Just hundreds of thousands of people not getting their qualifications at all today then. There’s less of a fuss about it all, of course, because they’re only some obscure thing called BTECs, and no one important in politics really knows what they are.
I’ll fill you in. A BTEC is what you tend to get if you, say, want to work in a care home, and is not to be confused with a PPE degree from Oxford, which is what you’ll need if you want to accidentally flood the entire care home sector with undiagnosed coronavirus. (PPE is also what you’ll need to study if you want to provide the people who work in care homes with a very small badge.)
We are so far into the realm of auto-parody now that can anyone be bothered even to raise an eyebrow to note that Pearson decided, with a few hours notice, that it wasn’t actually going to publish the BTEC results it’s had since March to sort out.
This is the organisation that sets and moderates exams. It’s had several months to prepare, and now, on the morning of the task in question, it’s realised it’s not done anything at all and so it’s just not going to turn up. An actual exam board having an actual exam anxiety dream, except in real life, while wide awake, with hundreds of thousands of people watching.
There’s precious little point in trying to point out who’s to blame for it all, because that person is Gavin Williamson and we already know he’s not going to quit and he’s not going to be sacked. For Boris Johnson to sack him, he’d actually have to break from his holiday for a few minutes and that is far too much trouble. He didn’t break his nine-day Chequers retreat in February to concern himself with some trifling little thing called Covid-19, so he’s hardly going to bother to do so for the sake of sacking Williamson.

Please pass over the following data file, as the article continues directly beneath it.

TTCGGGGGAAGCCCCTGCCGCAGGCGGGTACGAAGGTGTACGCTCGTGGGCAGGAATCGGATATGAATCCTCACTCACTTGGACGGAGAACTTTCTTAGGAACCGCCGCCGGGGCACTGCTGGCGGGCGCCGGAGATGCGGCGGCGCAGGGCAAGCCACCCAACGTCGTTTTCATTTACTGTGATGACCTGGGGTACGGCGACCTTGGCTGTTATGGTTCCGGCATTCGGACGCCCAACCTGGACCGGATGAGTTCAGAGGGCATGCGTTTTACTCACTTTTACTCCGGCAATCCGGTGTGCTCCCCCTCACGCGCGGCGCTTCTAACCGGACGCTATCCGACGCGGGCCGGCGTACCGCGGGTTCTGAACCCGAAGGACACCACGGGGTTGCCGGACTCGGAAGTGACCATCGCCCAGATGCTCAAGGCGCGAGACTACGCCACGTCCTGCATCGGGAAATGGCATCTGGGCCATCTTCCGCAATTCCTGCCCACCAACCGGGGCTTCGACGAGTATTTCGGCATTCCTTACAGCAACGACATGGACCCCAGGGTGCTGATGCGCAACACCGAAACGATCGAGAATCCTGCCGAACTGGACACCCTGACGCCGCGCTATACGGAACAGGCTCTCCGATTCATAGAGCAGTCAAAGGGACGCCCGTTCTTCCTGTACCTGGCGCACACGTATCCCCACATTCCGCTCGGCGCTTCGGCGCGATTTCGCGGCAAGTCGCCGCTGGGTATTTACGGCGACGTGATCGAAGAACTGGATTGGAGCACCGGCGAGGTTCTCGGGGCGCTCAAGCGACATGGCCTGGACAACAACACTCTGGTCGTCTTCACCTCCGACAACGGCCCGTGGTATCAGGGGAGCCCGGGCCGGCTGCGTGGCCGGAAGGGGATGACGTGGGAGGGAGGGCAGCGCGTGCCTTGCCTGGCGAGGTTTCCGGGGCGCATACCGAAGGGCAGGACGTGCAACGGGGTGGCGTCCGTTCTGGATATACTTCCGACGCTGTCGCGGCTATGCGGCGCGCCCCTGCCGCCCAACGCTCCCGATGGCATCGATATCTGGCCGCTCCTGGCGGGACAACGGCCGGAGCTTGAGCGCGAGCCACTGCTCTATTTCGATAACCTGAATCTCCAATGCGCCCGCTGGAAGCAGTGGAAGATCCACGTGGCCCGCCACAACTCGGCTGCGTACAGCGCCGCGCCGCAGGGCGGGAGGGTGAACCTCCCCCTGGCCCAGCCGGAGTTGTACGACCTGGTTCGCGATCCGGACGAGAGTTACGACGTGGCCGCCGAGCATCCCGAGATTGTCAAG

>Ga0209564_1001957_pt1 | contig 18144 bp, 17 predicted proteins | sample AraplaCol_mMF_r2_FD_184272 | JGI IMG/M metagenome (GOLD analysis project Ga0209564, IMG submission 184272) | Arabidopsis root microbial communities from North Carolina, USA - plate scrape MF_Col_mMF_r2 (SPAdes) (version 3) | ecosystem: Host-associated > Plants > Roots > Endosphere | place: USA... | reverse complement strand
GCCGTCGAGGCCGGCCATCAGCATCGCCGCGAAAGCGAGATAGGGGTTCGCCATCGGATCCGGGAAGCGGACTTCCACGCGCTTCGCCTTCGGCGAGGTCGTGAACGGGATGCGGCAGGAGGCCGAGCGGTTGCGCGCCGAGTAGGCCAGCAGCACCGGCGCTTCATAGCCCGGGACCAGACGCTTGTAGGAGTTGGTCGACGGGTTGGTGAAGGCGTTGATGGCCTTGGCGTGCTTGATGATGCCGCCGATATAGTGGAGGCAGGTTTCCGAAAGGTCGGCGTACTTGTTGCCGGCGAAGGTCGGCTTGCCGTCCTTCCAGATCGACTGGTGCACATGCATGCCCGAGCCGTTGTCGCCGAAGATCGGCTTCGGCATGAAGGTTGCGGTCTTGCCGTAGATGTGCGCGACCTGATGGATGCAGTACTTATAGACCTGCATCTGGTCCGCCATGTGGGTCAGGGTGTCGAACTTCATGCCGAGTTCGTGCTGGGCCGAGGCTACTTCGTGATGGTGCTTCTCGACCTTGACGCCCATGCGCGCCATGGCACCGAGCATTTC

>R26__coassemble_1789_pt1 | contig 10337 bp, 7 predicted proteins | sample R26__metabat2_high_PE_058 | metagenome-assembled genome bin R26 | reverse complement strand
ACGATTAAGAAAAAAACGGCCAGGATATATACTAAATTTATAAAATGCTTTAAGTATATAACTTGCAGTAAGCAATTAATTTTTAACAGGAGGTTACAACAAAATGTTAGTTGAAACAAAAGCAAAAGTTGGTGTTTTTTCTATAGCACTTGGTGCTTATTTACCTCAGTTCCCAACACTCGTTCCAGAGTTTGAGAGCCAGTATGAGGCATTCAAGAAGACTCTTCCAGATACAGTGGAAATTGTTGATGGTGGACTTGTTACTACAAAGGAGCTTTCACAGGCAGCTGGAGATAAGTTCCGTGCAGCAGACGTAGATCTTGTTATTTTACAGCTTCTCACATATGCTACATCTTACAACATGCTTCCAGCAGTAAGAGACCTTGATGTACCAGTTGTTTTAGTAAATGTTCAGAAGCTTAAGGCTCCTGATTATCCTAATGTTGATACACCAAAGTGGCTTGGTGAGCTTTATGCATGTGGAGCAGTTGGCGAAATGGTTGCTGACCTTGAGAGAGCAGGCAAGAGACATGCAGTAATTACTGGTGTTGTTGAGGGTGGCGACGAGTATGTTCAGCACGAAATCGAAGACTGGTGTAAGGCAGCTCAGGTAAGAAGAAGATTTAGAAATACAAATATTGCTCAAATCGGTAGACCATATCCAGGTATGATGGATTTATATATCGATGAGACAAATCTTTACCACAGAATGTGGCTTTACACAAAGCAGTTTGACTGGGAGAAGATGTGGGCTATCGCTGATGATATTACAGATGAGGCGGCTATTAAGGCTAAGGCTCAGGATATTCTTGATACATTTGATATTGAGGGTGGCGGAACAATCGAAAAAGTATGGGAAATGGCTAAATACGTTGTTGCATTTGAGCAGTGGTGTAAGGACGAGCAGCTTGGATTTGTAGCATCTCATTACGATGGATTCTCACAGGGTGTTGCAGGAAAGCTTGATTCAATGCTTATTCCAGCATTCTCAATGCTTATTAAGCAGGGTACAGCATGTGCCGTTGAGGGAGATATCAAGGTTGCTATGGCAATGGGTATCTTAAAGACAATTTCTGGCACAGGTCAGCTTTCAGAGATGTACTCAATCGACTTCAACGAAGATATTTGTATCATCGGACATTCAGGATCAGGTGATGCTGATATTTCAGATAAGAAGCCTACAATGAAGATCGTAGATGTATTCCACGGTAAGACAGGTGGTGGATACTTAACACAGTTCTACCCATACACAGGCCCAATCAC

And why should he? He doesn’t want to. Johnson owes much to Williamson. Though to the outsider, it is both horrifying and depressing in equal measure to think that Williamson is a significant person in public life, it is sadly true.
Chaos as BTEC results recalculated at last minute
Though he has no discernible skills at all, he does have some that are not discernible. He was a very effective chief whip, and was equally effective when he was given the unofficial role of whip for Johnson’s leadership bid.
Tory MPs are, by their own cheerful admission, the most dishonest electorate on the planet. Last summer, when they were voting, yet again, for a new leader, it was Williamson who tried to make MPs who’d said they would vote for Johnson actually prove it by WhatsApping him a picture of the ballot paper inside the voting booth. He also ran the depressing Oxford Union-style operation of loaning out Johnson votes to other candidates in the early rounds, to eliminate threats.
This shame-free loyalty is the currency that matters in politics. It is far far more important than trifling matters like a nine-day rolling exam results turboshambles. The little boys and girls who have or haven’t got their BTECs, who maybe will or maybe won’t get to start their careers, are not what matters.